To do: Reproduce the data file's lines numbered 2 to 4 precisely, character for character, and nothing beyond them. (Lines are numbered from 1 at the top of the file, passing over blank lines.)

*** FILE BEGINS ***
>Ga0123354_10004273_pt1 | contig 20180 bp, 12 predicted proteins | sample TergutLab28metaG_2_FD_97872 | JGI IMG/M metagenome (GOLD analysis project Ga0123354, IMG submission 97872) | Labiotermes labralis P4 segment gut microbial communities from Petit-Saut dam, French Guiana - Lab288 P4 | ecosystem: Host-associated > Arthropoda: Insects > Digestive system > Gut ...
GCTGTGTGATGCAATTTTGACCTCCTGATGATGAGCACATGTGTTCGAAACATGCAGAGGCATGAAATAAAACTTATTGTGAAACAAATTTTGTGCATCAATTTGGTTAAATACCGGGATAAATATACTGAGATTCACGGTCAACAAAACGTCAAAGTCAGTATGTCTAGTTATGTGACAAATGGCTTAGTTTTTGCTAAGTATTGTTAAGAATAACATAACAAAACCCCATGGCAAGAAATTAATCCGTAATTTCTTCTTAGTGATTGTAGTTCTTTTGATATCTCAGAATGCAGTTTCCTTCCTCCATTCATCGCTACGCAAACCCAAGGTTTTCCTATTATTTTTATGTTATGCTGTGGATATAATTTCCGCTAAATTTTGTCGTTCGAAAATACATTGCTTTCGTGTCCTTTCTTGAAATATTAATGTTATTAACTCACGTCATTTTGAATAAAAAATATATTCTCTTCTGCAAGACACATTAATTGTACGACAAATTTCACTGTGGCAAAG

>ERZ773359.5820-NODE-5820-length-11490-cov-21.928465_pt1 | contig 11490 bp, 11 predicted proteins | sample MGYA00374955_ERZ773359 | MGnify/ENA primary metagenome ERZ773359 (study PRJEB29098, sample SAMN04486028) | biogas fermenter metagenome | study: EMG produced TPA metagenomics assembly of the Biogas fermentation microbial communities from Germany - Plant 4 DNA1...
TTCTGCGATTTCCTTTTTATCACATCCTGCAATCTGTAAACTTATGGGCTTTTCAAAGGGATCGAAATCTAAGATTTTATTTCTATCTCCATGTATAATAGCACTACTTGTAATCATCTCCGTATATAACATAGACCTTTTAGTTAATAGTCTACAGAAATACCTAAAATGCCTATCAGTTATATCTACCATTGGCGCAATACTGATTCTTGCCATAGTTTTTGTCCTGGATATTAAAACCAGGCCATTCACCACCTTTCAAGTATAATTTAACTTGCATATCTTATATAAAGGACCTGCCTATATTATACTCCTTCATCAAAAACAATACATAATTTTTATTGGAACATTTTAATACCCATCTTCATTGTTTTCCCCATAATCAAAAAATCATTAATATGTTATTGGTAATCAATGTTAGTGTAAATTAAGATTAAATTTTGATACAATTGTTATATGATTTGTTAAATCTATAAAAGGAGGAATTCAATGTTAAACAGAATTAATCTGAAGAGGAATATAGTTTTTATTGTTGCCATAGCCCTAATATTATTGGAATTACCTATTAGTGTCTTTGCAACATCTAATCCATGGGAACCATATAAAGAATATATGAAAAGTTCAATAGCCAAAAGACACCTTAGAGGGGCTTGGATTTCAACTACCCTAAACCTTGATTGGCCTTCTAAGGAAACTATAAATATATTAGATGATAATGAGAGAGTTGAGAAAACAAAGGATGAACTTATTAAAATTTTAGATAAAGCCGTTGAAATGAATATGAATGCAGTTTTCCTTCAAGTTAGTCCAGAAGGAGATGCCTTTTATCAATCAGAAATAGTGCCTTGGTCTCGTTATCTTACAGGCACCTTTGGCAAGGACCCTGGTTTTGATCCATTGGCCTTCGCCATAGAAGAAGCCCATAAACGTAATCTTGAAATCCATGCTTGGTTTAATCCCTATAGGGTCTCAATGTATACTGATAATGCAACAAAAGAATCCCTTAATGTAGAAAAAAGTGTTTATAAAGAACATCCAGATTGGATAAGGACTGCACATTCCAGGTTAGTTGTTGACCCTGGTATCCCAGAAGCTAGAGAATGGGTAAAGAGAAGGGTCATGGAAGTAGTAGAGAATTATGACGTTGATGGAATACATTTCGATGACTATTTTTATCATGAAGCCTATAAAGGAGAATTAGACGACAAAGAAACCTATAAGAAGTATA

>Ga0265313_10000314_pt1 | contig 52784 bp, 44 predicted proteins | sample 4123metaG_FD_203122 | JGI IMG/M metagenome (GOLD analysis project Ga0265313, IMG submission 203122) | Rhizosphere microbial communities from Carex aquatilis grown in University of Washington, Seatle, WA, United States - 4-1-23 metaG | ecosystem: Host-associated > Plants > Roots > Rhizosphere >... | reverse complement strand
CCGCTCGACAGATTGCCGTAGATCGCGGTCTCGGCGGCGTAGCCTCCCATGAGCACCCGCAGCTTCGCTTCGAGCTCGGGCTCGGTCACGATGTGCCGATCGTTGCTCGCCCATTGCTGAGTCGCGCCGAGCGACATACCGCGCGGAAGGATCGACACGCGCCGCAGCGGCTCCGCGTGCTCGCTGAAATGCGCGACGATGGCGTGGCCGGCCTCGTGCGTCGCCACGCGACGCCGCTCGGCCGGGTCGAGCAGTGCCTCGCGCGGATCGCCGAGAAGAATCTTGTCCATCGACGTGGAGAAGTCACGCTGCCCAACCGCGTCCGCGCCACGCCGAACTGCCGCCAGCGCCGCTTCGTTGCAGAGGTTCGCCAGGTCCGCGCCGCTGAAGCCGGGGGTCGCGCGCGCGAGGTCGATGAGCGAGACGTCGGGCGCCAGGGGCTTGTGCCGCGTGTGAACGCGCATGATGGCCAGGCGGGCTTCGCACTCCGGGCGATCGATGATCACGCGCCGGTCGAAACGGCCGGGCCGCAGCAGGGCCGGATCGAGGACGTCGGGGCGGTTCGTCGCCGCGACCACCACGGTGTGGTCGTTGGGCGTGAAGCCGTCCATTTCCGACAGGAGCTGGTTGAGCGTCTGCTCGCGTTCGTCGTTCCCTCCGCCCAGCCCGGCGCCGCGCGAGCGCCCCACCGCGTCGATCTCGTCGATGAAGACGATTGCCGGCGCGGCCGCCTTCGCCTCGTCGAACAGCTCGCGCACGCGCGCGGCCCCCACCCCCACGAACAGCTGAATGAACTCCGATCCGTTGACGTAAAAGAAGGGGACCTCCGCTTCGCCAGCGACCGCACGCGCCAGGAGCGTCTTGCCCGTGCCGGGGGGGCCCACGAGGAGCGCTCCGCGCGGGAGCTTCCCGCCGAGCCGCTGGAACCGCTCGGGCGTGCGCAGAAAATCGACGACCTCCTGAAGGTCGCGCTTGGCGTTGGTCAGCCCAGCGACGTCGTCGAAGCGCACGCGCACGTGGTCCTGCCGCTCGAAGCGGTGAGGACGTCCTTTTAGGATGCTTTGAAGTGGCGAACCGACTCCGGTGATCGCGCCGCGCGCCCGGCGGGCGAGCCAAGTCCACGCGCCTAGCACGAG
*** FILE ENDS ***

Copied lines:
GCTGTGTGATGCAATTTTGACCTCCTGATGATGAGCACATGTGTTCGAAACATGCAGAGGCATGAAATAAAACTTATTGTGAAACAAATTTTGTGCATCAATTTGGTTAAATACCGGGATAAATATACTGAGATTCACGGTCAACAAAACGTCAAAGTCAGTATGTCTAGTTATGTGACAAATGGCTTAGTTTTTGCTAAGTATTGTTAAGAATAACATAACAAAACCCCATGGCAAGAAATTAATCCGTAATTTCTTCTTAGTGATTGTAGTTCTTTTGATATCTCAGAATGCAGTTTCCTTCCTCCATTCATCGCTACGCAAACCCAAGGTTTTCCTATTATTTTTATGTTATGCTGTGGATATAATTTCCGCTAAATTTTGTCGTTCGAAAATACATTGCTTTCGTGTCCTTTCTTGAAATATTAATGTTATTAACTCACGTCATTTTGAATAAAAAATATATTCTCTTCTGCAAGACACATTAATTGTACGACAAATTTCACTGTGGCAAAG

>ERZ773359.5820-NODE-5820-length-11490-cov-21.928465_pt1 | contig 11490 bp, 11 predicted proteins | sample MGYA00374955_ERZ773359 | MGnify/ENA primary metagenome ERZ773359 (study PRJEB29098, sample SAMN04486028) | biogas fermenter metagenome | study: EMG produced TPA metagenomics assembly of the Biogas fermentation microbial communities from Germany - Plant 4 DNA1...
TTCTGCGATTTCCTTTTTATCACATCCTGCAATCTGTAAACTTATGGGCTTTTCAAAGGGATCGAAATCTAAGATTTTATTTCTATCTCCATGTATAATAGCACTACTTGTAATCATCTCCGTATATAACATAGACCTTTTAGTTAATAGTCTACAGAAATACCTAAAATGCCTATCAGTTATATCTACCATTGGCGCAATACTGATTCTTGCCATAGTTTTTGTCCTGGATATTAAAACCAGGCCATTCACCACCTTTCAAGTATAATTTAACTTGCATATCTTATATAAAGGACCTGCCTATATTATACTCCTTCATCAAAAACAATACATAATTTTTATTGGAACATTTTAATACCCATCTTCATTGTTTTCCCCATAATCAAAAAATCATTAATATGTTATTGGTAATCAATGTTAGTGTAAATTAAGATTAAATTTTGATACAATTGTTATATGATTTGTTAAATCTATAAAAGGAGGAATTCAATGTTAAACAGAATTAATCTGAAGAGGAATATAGTTTTTATTGTTGCCATAGCCCTAATATTATTGGAATTACCTATTAGTGTCTTTGCAACATCTAATCCATGGGAACCATATAAAGAATATATGAAAAGTTCAATAGCCAAAAGACACCTTAGAGGGGCTTGGATTTCAACTACCCTAAACCTTGATTGGCCTTCTAAGGAAACTATAAATATATTAGATGATAATGAGAGAGTTGAGAAAACAAAGGATGAACTTATTAAAATTTTAGATAAAGCCGTTGAAATGAATATGAATGCAGTTTTCCTTCAAGTTAGTCCAGAAGGAGATGCCTTTTATCAATCAGAAATAGTGCCTTGGTCTCGTTATCTTACAGGCACCTTTGGCAAGGACCCTGGTTTTGATCCATTGGCCTTCGCCATAGAAGAAGCCCATAAACGTAATCTTGAAATCCATGCTTGGTTTAATCCCTATAGGGTCTCAATGTATACTGATAATGCAACAAAAGAATCCCTTAATGTAGAAAAAAGTGTTTATAAAGAACATCCAGATTGGATAAGGACTGCACATTCCAGGTTAGTTGTTGACCCTGGTATCCCAGAAGCTAGAGAATGGGTAAAGAGAAGGGTCATGGAAGTAGTAGAGAATTATGACGTTGATGGAATACATTTCGATGACTATTTTTATCATGAAGCCTATAAAGGAGAATTAGACGACAAAGAAACCTATAAGAAGTATA